Michael Hooper says he’s more prepared for his second coming as Wallabies skipper, even if it’s only temporary.
Hooper will lead Australia out on to AAMI Park on Saturday afternoon against Fiji almost three years after he was first handed the role as a 22-year-old.
Then he replaced Stephen Moore because of a serious knee injury but this time the veteran hooker has been relegated to the bench through form.
While proud to get another opportunity, Hooper said Moore was still the Wallabies captain and he would happily hand the title back.
“Steve is the captain of this team and he has done a great job for the last couple of years and will continue to do a great job so I’m super keen to keep learning off him,” Hooper said.
“I’m very proud to lead the team and if that takes a bit of weight off Steve’s shoulders then great, and when he steps back into the role I will be there to support him.”
Hooper was forced to lead the Wallabies through a period of turmoil in 2014 when teammate Kurtley Beale was involved in a texting scandal with team official Di Patston, which ultimately led to the resignation of coach Ewen McKenzie.
Also the Waratahs skipper, Hooper felt it was his making as a captain.
“I wouldn’t change anything from then,” the 25-year-old flanker said.
“I always understood the privilege that it was but if I look at myself then, I was young and it was tough but that’s why I wouldn’t change it because I did learn a lot.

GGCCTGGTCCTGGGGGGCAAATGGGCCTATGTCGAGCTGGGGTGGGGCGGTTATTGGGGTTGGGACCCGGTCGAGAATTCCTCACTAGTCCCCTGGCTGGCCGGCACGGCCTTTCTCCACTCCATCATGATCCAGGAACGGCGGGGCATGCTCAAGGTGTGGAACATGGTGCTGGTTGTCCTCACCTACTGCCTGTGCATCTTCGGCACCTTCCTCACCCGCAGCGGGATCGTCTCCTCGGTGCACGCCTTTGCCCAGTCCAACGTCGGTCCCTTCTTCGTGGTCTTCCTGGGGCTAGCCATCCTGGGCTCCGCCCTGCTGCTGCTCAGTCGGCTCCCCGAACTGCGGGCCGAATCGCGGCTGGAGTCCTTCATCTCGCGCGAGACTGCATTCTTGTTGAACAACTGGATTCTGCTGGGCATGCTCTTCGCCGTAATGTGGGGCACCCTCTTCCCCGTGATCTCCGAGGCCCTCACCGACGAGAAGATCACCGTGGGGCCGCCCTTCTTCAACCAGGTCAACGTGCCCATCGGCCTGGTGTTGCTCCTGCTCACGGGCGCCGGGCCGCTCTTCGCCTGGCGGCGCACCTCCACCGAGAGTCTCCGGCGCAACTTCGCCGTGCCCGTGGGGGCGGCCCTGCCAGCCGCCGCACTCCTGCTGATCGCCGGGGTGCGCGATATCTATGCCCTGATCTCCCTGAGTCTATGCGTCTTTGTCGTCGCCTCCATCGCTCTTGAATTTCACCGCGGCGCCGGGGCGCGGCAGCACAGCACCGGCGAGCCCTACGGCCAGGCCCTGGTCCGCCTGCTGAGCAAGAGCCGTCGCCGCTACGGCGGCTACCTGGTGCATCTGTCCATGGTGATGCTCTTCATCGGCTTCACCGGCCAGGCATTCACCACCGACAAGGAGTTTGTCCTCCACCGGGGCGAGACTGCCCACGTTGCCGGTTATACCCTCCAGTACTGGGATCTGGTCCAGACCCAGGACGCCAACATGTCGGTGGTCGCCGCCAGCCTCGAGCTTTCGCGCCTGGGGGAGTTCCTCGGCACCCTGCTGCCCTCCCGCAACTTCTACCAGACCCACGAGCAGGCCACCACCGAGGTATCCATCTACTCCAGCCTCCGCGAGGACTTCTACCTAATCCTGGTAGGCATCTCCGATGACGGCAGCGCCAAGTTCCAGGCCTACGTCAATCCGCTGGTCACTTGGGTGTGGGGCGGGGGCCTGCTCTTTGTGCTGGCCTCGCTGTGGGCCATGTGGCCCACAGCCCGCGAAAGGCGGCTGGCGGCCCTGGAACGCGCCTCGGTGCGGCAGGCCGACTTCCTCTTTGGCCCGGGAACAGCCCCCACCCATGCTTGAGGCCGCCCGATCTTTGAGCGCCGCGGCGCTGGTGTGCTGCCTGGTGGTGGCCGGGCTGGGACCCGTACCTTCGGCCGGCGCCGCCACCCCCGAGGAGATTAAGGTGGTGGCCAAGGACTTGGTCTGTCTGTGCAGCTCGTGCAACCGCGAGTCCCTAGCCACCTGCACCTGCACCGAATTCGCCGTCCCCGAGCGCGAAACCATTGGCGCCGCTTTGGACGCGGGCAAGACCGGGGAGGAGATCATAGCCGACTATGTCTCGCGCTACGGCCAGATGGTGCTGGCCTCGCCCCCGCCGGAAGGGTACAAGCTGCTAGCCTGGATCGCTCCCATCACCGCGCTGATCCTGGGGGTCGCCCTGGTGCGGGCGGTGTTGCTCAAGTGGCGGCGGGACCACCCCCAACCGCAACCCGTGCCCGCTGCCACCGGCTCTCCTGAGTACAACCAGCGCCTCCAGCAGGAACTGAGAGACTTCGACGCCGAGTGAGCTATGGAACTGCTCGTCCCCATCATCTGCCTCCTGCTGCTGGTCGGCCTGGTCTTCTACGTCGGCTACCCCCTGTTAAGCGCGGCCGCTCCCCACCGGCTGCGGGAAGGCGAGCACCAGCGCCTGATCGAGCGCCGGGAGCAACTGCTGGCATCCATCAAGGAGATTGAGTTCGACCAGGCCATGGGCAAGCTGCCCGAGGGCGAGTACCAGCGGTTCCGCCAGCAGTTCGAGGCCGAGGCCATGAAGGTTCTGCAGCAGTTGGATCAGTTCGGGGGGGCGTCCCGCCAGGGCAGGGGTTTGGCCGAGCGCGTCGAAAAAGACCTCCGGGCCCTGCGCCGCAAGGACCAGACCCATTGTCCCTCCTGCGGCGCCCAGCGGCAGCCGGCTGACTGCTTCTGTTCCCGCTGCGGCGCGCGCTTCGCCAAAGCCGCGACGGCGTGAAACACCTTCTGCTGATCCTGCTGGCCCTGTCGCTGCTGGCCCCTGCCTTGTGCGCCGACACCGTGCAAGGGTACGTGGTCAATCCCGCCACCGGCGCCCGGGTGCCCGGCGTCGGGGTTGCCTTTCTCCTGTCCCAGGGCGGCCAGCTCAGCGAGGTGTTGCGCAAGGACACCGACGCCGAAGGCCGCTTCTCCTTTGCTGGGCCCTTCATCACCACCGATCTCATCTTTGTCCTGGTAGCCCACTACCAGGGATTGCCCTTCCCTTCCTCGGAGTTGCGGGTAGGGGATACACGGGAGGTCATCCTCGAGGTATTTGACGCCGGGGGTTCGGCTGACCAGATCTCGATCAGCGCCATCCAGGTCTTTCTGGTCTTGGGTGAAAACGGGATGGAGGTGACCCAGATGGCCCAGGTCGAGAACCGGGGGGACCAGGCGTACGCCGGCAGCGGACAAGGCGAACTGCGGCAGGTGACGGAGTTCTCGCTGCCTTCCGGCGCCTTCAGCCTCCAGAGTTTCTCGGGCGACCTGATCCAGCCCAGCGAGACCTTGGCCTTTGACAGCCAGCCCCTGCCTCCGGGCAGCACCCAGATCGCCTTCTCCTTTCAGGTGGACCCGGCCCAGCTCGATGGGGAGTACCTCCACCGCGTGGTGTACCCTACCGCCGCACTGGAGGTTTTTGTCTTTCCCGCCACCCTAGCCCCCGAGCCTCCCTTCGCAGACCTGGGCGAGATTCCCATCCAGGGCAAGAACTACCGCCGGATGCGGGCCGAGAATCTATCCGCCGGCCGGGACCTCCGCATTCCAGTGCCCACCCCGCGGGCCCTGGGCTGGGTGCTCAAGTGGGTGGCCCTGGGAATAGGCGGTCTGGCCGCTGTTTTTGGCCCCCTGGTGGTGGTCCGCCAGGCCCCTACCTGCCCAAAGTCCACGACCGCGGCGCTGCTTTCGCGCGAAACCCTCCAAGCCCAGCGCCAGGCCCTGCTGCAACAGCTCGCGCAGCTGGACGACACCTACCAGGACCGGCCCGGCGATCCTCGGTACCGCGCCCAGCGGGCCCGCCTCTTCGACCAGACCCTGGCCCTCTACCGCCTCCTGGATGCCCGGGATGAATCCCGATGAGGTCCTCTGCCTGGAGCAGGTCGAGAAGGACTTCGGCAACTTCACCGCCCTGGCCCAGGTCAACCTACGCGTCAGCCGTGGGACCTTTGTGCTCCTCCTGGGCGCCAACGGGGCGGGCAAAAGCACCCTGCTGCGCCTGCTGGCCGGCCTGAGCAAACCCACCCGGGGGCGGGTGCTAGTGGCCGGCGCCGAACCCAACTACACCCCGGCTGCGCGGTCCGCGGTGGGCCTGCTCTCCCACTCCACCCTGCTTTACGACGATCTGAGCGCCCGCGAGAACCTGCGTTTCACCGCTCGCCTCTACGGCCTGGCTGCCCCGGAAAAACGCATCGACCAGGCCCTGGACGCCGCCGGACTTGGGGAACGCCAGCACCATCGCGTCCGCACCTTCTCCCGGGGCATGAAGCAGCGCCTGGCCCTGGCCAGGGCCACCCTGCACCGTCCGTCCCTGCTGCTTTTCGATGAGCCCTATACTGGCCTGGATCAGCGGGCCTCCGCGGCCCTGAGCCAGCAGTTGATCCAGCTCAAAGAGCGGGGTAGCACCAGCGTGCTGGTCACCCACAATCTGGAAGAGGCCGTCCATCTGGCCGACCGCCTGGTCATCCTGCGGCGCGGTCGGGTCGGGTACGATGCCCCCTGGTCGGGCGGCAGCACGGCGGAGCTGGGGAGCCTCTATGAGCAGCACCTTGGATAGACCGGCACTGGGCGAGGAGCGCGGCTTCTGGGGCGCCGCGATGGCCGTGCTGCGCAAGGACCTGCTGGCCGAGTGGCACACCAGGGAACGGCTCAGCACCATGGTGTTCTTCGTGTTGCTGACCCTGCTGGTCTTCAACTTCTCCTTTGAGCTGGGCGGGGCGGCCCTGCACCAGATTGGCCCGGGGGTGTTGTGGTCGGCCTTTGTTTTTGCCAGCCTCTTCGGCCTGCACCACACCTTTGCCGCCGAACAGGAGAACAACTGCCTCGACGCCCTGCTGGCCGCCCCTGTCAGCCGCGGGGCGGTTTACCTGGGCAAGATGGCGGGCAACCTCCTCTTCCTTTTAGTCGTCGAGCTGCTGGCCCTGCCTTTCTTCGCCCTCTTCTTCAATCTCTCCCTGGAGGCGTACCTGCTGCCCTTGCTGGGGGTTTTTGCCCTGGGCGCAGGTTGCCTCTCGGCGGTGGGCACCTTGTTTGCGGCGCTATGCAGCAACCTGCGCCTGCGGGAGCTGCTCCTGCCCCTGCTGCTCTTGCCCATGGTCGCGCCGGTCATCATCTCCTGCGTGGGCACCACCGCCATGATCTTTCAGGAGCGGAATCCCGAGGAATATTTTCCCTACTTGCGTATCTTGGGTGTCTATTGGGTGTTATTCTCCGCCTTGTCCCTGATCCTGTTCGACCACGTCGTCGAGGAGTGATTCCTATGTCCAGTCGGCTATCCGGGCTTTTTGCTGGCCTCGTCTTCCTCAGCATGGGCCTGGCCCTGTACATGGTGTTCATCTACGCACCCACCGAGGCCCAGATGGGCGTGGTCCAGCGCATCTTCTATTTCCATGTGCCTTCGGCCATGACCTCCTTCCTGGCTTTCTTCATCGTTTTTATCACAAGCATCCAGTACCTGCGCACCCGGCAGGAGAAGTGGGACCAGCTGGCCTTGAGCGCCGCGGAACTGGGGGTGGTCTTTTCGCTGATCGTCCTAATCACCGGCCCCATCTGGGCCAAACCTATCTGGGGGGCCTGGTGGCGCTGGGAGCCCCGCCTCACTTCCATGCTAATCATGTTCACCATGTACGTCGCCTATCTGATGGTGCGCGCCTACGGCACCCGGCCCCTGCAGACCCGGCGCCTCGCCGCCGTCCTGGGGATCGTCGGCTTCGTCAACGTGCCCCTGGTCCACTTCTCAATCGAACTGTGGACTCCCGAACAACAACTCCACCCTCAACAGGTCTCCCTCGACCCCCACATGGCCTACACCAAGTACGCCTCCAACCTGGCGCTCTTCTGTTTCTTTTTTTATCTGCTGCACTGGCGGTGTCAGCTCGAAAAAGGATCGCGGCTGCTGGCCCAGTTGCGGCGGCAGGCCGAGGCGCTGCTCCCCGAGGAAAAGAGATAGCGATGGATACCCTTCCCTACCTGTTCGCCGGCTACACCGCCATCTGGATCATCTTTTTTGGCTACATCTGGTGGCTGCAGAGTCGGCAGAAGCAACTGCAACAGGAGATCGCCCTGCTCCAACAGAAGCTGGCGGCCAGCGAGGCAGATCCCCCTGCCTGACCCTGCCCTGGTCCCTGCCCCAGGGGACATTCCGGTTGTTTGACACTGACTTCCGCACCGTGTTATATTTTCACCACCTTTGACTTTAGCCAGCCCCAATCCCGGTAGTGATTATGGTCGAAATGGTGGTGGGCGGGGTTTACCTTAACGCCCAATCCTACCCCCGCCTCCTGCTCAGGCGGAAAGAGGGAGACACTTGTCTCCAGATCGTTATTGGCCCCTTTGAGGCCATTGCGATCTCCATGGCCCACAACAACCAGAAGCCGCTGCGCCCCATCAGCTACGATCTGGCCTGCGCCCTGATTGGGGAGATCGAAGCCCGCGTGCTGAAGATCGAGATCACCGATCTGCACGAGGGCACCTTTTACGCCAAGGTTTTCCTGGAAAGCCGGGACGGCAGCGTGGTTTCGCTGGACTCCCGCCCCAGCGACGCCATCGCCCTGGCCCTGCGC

“I probably aged 20 years in that time but you’re sometimes put in these positions and you do the best you can I believe I did that.”
Moore was confirmed on the bench following the final training session at AAMI Park, while two other players were named to make a possible Test debut in baby-faced Brumbies halfback Joe Powell and Namibian-born, Perth-raised backrower Richard Hardwick.
With code-hopping inside centre Karmichael Hunt and blindside flanker Ned Hanigan named in the starting side, that means four players could earn their first Test caps.
Hooper said the team had been working hard in the few days they had had together to bed down their plays and patterns, predicting Fiji to be a formidable opponent in the forwards as well as the trade-mark razzle-dazzle from their backs.
“Last time we played them in Wales at the World Cup in 2015 it was a really tough hit-out,” he said.
“They’re obviously big guys who can run and tackle but the challenge at the set piece was definitely up there.
“It will be a big focus for us tomorrow, to try to get our set piece on the front foot in all facets.”